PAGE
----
I enjoyed the previous series by these two authors and this new duologyu follows the formula of a teen aged pair in a sci fi setting and their two perspectives. In this case, we have an uptight English scholar and a Chicago street scavenger thrown together on an unexplored planet. Since I had to opportunity to listen to the Audible versions of both books in the series at the same time, this review will have a larger perspective than just a single book.
Story: Jules’s father was one of a select group of experts on the Undying race of aliens. He was among the originals who decoded their message and gave the coordinates of a new world to explore, Gaia. There the IA (the Earth-wide police) found technology that could save a dying Earth. But Jules’ father found a second message hidden among the first that was a warning – a warning no one wants to hear with the lure of Earth-saving technology on the line. When his father is imprisoned for telling the truth, Jules secretly travels to the Undying planet Gaia. The Undying are not there – only ruins are left and the IA has restricted all ships going there. But scavengers are sneaking in – and on one of these ships is a hidden stowaway Mia, there to find enough contraband tech to sell up and save her sister. Jules and Mia meet and must depend on each other to survive. But each is keeping secrets.
I have to believe that Kaufman and Spooner were directed by their publisher to ‘dumb down’ the books even further from the Starbound Series. Plot points are continually repeated to make sure everyone is on the same board; e.g., after the 40th time a character named Mink is brought into a conversation, you’ll get a whole paragraph remind you of her connection to the characters. It got VERY tedious after awhile. The plot itself is risible. I could suspend disbelief somewhat on the Starbound Series but it is REALLY hard here. The aliens are cliched, the ruins generic, the whole ‘Indiana Jones trap aspects REALLY inexplicable for a technologically superior race, and the reason the undying reached out to humans comical. My eyes hurt from rolling so much throughout.
Jules and Mia’s luck is, of course, tantamount to their escapes. I wish it was because of intellect but it is clear the authors wanted to balance Mia’s survival skills with Jules’ book learning by ensuring they solved all the riddles together. But really, when you think about it for just a minute, the ludicrous nature and reasoning of those riddles become hard to surmount. Especially since the scavengers following them were able to do so easily since all the traps were sprung. Why bother with the traps in the first place since any alien species finding it could set off the traps in advance and then just walk through.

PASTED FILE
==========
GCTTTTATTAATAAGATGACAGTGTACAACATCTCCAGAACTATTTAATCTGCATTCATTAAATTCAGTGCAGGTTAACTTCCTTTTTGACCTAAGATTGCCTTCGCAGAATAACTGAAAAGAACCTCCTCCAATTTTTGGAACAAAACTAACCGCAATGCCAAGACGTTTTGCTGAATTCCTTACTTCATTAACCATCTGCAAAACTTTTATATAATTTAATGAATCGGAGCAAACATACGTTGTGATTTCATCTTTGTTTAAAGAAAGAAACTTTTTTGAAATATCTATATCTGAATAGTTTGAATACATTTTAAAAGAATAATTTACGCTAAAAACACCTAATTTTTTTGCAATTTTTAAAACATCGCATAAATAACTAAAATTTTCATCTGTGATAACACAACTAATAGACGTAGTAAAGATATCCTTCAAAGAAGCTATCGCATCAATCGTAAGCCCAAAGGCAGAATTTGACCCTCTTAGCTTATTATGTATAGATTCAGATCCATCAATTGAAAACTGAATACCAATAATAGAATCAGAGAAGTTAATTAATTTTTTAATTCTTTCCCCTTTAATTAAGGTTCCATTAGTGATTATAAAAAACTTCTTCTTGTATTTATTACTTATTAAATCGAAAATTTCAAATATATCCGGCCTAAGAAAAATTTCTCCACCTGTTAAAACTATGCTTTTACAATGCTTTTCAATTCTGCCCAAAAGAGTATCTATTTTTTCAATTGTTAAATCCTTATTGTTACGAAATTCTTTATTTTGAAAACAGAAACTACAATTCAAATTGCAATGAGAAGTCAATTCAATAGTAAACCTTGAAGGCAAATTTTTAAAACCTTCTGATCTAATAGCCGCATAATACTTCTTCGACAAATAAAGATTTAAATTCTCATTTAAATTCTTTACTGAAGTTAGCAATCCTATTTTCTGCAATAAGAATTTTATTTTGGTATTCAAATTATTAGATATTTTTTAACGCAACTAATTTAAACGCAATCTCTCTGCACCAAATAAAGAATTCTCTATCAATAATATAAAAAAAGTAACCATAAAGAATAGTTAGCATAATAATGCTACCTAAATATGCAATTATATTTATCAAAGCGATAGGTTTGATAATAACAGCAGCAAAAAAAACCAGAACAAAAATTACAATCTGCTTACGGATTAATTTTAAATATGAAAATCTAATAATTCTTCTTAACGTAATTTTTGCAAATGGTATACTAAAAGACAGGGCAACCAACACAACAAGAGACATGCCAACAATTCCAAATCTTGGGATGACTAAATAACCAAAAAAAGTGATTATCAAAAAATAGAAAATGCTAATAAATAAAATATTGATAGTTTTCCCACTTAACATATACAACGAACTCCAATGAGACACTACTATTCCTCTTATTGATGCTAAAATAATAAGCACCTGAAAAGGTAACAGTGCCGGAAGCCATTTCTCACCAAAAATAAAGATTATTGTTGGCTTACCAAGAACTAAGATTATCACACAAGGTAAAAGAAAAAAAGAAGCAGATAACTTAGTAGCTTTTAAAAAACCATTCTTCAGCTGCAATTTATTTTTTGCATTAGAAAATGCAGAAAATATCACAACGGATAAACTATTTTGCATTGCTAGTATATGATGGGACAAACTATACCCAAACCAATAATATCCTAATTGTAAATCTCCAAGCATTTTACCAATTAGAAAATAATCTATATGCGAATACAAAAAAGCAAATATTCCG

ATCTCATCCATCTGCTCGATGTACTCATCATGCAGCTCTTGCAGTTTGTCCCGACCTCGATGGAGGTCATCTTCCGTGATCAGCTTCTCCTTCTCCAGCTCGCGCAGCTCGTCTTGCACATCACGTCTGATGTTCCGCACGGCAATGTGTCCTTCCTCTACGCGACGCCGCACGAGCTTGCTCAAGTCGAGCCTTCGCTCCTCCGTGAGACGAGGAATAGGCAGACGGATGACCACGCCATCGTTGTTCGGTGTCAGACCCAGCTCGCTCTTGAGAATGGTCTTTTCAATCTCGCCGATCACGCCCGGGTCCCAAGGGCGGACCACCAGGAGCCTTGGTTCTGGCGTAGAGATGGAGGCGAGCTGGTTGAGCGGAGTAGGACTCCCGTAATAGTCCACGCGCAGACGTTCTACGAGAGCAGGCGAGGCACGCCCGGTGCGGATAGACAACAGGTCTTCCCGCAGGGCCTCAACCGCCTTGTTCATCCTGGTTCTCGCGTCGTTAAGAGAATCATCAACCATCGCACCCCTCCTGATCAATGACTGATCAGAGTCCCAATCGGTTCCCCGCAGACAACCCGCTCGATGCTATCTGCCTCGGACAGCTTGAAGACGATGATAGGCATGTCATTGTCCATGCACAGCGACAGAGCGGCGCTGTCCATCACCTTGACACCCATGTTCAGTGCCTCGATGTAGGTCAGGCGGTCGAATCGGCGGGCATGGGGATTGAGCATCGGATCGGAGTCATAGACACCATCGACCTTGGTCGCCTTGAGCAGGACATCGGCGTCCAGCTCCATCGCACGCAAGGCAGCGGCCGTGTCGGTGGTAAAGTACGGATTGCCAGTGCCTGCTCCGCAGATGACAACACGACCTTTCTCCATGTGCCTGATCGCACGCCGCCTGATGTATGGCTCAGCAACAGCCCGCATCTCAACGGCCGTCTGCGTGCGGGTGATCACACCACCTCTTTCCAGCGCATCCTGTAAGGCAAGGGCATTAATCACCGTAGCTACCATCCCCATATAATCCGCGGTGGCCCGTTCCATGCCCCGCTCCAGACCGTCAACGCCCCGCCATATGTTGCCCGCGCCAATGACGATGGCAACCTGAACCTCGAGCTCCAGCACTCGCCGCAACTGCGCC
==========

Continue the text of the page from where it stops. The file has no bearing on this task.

The characters are uber likable and that is the heart of the book. You’ll really like Jules and Mia and want to follow them through their travails. And in liking them, you’ll probably look over the complete silliness that is the plot. There is a lot of mystery in the beginning but the reveals throughout were underwhelming and further highlighted the problematic nature of the plotting.
This first book takes place fully on the forbidden planet Gaia. Much of it involves running from other scavengers, which includes being forced into a temple and having to solve its riddles in order to move forward. Jules is the only person on the planet who can read the Undying Glyphs and Mia has the common sense to see what Jules overlooks. The next book has a complete tone shift and takes place on Earth.
In all, it is a nice Summer read if you don’t look too closely at the plot. This first book was much better and more tightly written. It all begins to fall apart quite a bit with the second book. I listened to the Audible version and it was ok – I couldn’t help but feel there were too many accents for the narrators to deal with and so it could be frustrating at times.